Problems with US spelling variants for writing metric

This week, Ronnie Cohen takes issue with an example of American exceptionalism.

Most metric prefixes and units are spelled the same way throughout the English-speaking world. However, there are a few notable exceptions where the Americans use different spellings from the rest of the English-speaking world. The exceptions are:

  • metre (US spelling: meter)
  • litre (US spelling: liter)
  • tonne (US spelling: ton) – this refers to the metric tonne of 1000 kg
  • deca- (US spelling: deka-) – a metric prefix meaning a factor of 10

While the US spellings are used by the Americans, the British spellings are used by all major English-speaking countries and the rest of the Commonwealth, the European Union (EU), the World Trade Organisation (WTO), International Standards Organisation (ISO), the North Atlantic Treaty Organisation (NATO), International Olympic Committee (IOC) and the International Bureau of Weights and Measures (BIPM).

This issue matters for use in legal contracts in all countries where international businesses operate. There are also implications for international websites and publishing where separate versions of common materials or information must be produced for American and non-American readers.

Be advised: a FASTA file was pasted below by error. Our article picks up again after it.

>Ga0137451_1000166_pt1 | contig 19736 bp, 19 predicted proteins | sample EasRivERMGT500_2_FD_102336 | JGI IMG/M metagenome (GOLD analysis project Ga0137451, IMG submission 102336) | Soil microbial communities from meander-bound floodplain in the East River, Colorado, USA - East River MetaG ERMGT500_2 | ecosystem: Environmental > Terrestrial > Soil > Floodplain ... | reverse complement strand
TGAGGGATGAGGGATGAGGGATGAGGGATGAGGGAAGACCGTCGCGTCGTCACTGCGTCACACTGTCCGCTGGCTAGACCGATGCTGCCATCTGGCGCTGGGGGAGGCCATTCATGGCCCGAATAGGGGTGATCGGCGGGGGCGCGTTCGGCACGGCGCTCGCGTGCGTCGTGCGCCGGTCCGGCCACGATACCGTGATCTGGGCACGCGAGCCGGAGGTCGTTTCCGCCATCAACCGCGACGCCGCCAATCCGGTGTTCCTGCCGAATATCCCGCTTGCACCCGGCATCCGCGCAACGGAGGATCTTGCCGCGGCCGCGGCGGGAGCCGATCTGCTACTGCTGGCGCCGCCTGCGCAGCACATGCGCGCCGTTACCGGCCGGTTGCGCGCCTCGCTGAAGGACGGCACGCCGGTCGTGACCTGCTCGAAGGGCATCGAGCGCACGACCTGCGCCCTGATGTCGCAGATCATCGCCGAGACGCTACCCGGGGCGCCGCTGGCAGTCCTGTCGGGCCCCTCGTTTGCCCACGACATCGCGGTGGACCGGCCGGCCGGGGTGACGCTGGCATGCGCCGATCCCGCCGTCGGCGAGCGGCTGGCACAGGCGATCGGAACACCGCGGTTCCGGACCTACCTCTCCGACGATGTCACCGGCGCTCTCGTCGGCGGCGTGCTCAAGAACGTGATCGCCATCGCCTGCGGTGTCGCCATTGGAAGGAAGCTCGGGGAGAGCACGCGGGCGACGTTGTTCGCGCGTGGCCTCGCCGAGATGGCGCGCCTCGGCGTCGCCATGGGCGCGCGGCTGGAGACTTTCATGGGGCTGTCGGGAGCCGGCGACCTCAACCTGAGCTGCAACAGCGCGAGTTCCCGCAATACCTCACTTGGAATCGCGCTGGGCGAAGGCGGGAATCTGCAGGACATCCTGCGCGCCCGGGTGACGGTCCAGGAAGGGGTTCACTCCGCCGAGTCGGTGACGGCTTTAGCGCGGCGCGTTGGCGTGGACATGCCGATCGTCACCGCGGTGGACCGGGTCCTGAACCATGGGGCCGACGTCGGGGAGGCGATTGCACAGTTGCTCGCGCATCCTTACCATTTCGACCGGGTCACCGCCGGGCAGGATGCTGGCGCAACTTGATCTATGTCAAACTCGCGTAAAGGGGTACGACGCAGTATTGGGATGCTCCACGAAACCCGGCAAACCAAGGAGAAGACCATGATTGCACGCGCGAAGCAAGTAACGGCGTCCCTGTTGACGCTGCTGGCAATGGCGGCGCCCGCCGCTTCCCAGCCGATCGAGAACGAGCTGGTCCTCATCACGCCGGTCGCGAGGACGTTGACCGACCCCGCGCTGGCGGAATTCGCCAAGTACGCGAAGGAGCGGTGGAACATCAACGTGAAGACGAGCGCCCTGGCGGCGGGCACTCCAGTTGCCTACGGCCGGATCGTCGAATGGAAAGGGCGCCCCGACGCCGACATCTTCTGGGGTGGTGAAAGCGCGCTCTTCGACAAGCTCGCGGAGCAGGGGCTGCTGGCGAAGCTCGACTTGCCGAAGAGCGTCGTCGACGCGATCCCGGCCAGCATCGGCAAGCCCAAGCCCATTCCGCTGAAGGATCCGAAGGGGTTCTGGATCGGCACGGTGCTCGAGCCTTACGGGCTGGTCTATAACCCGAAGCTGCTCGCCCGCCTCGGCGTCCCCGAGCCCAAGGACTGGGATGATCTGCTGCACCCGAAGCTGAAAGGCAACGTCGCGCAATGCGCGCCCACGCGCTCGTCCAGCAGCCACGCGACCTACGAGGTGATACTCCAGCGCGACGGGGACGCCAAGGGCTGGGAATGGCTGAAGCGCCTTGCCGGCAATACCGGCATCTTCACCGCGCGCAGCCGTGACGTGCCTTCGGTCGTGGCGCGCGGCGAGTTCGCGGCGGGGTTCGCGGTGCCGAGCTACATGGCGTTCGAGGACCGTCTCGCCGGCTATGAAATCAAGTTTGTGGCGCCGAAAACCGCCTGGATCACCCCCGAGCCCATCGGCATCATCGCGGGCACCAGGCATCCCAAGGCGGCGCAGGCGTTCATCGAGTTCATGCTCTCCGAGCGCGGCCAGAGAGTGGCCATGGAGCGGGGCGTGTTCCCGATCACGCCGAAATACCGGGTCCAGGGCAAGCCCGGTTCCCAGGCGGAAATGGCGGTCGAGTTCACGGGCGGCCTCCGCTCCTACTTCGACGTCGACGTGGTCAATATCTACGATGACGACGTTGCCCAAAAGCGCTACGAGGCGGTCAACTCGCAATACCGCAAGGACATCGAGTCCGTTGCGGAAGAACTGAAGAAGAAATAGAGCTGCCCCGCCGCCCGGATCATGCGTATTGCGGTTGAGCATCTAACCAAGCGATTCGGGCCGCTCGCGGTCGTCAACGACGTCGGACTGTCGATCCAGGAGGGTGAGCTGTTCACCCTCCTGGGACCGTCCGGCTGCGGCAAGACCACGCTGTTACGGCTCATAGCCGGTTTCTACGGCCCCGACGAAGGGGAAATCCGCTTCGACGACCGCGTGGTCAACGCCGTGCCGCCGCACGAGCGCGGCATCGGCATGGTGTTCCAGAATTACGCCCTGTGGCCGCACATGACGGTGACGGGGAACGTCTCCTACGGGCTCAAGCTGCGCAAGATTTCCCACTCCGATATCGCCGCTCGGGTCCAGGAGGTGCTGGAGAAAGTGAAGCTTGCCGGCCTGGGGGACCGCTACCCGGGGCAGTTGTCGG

The spelling “metre” always refers to the fundamental unit of length in the metric system. According to the Oxford English Dictionary (OED), it comes from Old English, reinforced in Middle English via Old French “metre”, Latin “metrum” and originally from Greek “metron”, meaning measure. From this word, we derive words and their spellings related to the metric system and general measurement terms such as:

  • metric
  • metrical
  • metricate
  • metrology
  • metronome (OED: A musician’s device that marks time at a selected rate by giving a regular tick.)

All the words listed above are related to “metre” and are never spelled meter-, always metr-.

The meter is normally used for measuring devices in all parts of the English-speaking world. The names of all kinds of measuring device end in -meter. According to the OED, meter comes from Middle English, that in the sense of “person who measures”, it is derived from “METE” + “-ER”.